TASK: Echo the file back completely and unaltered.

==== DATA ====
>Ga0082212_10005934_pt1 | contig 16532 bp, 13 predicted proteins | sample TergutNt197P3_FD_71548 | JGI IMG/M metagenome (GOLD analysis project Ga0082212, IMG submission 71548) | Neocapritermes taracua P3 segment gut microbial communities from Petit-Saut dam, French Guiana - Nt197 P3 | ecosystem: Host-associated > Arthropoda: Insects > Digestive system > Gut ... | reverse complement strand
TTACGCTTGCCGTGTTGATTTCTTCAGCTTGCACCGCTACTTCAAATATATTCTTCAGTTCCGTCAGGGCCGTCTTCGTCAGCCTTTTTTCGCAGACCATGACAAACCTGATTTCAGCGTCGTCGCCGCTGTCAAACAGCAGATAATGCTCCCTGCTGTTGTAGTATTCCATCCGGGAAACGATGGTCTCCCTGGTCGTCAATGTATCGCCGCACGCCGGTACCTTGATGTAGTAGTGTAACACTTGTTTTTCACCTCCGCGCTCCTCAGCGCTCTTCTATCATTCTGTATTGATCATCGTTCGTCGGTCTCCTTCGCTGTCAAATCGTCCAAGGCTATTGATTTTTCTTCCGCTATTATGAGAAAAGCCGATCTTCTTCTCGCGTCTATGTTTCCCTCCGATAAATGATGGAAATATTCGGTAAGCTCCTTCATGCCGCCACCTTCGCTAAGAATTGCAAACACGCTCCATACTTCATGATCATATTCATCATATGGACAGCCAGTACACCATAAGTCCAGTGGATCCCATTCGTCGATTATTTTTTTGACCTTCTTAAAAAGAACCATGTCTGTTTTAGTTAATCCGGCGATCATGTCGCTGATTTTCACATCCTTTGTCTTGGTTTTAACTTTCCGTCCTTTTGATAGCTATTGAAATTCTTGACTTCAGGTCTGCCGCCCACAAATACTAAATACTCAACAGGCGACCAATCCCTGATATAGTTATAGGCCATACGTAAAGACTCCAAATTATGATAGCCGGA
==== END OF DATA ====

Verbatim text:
>Ga0082212_10005934_pt1 | contig 16532 bp, 13 predicted proteins | sample TergutNt197P3_FD_71548 | JGI IMG/M metagenome (GOLD analysis project Ga0082212, IMG submission 71548) | Neocapritermes taracua P3 segment gut microbial communities from Petit-Saut dam, French Guiana - Nt197 P3 | ecosystem: Host-associated > Arthropoda: Insects > Digestive system > Gut ... | reverse complement strand
TTACGCTTGCCGTGTTGATTTCTTCAGCTTGCACCGCTACTTCAAATATATTCTTCAGTTCCGTCAGGGCCGTCTTCGTCAGCCTTTTTTCGCAGACCATGACAAACCTGATTTCAGCGTCGTCGCCGCTGTCAAACAGCAGATAATGCTCCCTGCTGTTGTAGTATTCCATCCGGGAAACGATGGTCTCCCTGGTCGTCAATGTATCGCCGCACGCCGGTACCTTGATGTAGTAGTGTAACACTTGTTTTTCACCTCCGCGCTCCTCAGCGCTCTTCTATCATTCTGTATTGATCATCGTTCGTCGGTCTCCTTCGCTGTCAAATCGTCCAAGGCTATTGATTTTTCTTCCGCTATTATGAGAAAAGCCGATCTTCTTCTCGCGTCTATGTTTCCCTCCGATAAATGATGGAAATATTCGGTAAGCTCCTTCATGCCGCCACCTTCGCTAAGAATTGCAAACACGCTCCATACTTCATGATCATATTCATCATATGGACAGCCAGTACACCATAAGTCCAGTGGATCCCATTCGTCGATTATTTTTTTGACCTTCTTAAAAAGAACCATGTCTGTTTTAGTTAATCCGGCGATCATGTCGCTGATTTTCACATCCTTTGTCTTGGTTTTAACTTTCCGTCCTTTTGATAGCTATTGAAATTCTTGACTTCAGGTCTGCCGCCCACAAATACTAAATACTCAACAGGCGACCAATCCCTGATATAGTTATAGGCCATACGTAAAGACTCCAAATTATGATAGCCGGA